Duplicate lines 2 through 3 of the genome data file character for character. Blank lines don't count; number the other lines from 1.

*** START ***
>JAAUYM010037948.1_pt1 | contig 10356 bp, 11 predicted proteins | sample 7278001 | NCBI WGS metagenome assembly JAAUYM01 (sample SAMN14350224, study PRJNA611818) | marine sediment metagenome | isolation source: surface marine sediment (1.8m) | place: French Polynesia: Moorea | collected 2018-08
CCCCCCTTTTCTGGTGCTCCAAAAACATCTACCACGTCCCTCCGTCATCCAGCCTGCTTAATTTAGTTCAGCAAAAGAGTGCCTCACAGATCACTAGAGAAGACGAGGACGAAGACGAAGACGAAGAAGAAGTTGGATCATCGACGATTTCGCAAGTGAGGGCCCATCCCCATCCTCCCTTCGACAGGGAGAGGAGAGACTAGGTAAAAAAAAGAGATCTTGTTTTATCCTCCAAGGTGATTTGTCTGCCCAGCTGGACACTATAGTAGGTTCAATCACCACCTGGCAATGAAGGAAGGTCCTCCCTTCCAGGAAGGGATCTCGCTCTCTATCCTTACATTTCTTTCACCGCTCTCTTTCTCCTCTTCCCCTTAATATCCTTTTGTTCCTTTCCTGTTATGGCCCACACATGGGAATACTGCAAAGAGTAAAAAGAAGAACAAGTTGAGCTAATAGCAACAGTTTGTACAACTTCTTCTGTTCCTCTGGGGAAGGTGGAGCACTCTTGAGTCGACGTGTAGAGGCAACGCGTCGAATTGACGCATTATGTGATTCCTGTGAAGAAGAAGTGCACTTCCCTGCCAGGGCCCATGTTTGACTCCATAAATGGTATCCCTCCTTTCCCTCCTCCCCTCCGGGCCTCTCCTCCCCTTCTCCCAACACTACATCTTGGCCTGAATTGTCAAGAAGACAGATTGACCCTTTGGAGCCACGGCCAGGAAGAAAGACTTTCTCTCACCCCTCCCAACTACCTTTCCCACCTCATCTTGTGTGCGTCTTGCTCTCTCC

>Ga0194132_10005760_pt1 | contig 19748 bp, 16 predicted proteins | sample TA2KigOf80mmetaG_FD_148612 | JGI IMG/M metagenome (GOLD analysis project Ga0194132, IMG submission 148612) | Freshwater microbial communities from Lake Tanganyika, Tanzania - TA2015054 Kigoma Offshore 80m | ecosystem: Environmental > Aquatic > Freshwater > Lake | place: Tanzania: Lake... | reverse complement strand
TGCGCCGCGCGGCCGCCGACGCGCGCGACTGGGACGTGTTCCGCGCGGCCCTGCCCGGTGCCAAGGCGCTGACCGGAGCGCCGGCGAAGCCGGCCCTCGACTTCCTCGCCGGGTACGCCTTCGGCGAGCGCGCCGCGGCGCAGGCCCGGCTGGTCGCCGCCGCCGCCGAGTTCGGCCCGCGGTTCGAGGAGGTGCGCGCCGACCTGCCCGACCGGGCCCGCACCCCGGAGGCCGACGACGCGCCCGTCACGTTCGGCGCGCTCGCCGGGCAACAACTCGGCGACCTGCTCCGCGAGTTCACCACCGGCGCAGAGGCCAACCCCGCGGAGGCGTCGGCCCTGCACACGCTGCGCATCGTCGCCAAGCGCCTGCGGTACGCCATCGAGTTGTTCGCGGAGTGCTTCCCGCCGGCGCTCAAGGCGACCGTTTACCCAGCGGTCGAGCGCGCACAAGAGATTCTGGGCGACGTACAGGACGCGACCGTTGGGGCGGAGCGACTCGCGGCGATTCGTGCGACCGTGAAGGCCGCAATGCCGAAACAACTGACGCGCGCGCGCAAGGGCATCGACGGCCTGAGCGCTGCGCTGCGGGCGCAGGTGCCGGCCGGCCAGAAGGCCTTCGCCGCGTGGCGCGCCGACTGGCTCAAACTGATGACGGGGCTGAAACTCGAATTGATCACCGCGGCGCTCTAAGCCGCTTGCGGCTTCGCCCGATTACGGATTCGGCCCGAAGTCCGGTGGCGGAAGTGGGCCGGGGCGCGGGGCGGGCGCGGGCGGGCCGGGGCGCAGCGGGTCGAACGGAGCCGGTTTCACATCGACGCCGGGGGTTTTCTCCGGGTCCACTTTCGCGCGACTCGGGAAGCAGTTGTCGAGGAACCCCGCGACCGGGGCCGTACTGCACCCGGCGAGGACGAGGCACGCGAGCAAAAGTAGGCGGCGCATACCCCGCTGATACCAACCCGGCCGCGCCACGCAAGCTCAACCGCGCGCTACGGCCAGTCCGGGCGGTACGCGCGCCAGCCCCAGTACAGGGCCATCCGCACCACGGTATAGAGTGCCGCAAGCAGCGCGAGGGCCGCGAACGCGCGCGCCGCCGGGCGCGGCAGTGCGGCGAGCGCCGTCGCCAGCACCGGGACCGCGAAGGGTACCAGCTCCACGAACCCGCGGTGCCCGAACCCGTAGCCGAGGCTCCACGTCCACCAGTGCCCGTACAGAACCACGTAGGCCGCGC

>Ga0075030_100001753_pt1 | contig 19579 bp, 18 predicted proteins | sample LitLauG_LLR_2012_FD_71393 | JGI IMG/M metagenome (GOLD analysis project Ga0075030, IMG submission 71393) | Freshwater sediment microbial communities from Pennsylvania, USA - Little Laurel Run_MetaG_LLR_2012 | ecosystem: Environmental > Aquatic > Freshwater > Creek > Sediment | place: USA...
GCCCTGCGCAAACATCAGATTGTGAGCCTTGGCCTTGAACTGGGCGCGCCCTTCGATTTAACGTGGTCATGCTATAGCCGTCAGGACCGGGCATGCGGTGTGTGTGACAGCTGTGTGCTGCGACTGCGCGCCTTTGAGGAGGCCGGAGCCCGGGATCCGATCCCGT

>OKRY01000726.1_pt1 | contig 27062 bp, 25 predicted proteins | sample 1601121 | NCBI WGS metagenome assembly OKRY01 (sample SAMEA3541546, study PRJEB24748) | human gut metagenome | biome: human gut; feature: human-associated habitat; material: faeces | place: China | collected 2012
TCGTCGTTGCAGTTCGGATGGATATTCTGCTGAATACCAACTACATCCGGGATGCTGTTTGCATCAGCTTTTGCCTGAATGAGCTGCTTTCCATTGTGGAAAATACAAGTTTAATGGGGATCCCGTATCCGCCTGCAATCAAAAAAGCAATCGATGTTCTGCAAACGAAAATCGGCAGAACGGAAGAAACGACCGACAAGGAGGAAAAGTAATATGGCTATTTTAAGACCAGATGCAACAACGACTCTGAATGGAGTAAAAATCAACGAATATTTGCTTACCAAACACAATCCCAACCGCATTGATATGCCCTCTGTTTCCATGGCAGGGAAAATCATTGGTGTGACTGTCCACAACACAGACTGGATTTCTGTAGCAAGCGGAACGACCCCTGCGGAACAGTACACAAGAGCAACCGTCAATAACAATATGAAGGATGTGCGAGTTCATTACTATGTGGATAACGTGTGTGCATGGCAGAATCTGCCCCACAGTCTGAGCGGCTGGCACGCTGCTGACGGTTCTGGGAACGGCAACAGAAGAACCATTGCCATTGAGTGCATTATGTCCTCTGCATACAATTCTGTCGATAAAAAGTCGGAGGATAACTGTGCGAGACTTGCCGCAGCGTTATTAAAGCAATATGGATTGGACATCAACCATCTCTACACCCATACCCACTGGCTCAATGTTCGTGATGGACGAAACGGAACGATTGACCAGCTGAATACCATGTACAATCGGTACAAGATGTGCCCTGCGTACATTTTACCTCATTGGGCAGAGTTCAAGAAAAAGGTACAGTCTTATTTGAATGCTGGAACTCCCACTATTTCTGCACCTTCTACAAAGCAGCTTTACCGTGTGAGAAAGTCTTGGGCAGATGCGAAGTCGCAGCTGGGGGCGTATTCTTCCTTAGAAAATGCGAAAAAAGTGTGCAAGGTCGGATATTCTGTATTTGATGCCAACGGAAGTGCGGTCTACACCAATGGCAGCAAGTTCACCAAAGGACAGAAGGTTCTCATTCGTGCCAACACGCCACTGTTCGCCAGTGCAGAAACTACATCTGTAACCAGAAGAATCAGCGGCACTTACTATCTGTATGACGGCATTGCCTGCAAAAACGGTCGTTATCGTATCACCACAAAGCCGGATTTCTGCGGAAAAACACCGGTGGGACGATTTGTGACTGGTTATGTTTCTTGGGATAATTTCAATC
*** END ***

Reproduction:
CCCCCCTTTTCTGGTGCTCCAAAAACATCTACCACGTCCCTCCGTCATCCAGCCTGCTTAATTTAGTTCAGCAAAAGAGTGCCTCACAGATCACTAGAGAAGACGAGGACGAAGACGAAGACGAAGAAGAAGTTGGATCATCGACGATTTCGCAAGTGAGGGCCCATCCCCATCCTCCCTTCGACAGGGAGAGGAGAGACTAGGTAAAAAAAAGAGATCTTGTTTTATCCTCCAAGGTGATTTGTCTGCCCAGCTGGACACTATAGTAGGTTCAATCACCACCTGGCAATGAAGGAAGGTCCTCCCTTCCAGGAAGGGATCTCGCTCTCTATCCTTACATTTCTTTCACCGCTCTCTTTCTCCTCTTCCCCTTAATATCCTTTTGTTCCTTTCCTGTTATGGCCCACACATGGGAATACTGCAAAGAGTAAAAAGAAGAACAAGTTGAGCTAATAGCAACAGTTTGTACAACTTCTTCTGTTCCTCTGGGGAAGGTGGAGCACTCTTGAGTCGACGTGTAGAGGCAACGCGTCGAATTGACGCATTATGTGATTCCTGTGAAGAAGAAGTGCACTTCCCTGCCAGGGCCCATGTTTGACTCCATAAATGGTATCCCTCCTTTCCCTCCTCCCCTCCGGGCCTCTCCTCCCCTTCTCCCAACACTACATCTTGGCCTGAATTGTCAAGAAGACAGATTGACCCTTTGGAGCCACGGCCAGGAAGAAAGACTTTCTCTCACCCCTCCCAACTACCTTTCCCACCTCATCTTGTGTGCGTCTTGCTCTCTCC

>Ga0194132_10005760_pt1 | contig 19748 bp, 16 predicted proteins | sample TA2KigOf80mmetaG_FD_148612 | JGI IMG/M metagenome (GOLD analysis project Ga0194132, IMG submission 148612) | Freshwater microbial communities from Lake Tanganyika, Tanzania - TA2015054 Kigoma Offshore 80m | ecosystem: Environmental > Aquatic > Freshwater > Lake | place: Tanzania: Lake... | reverse complement strand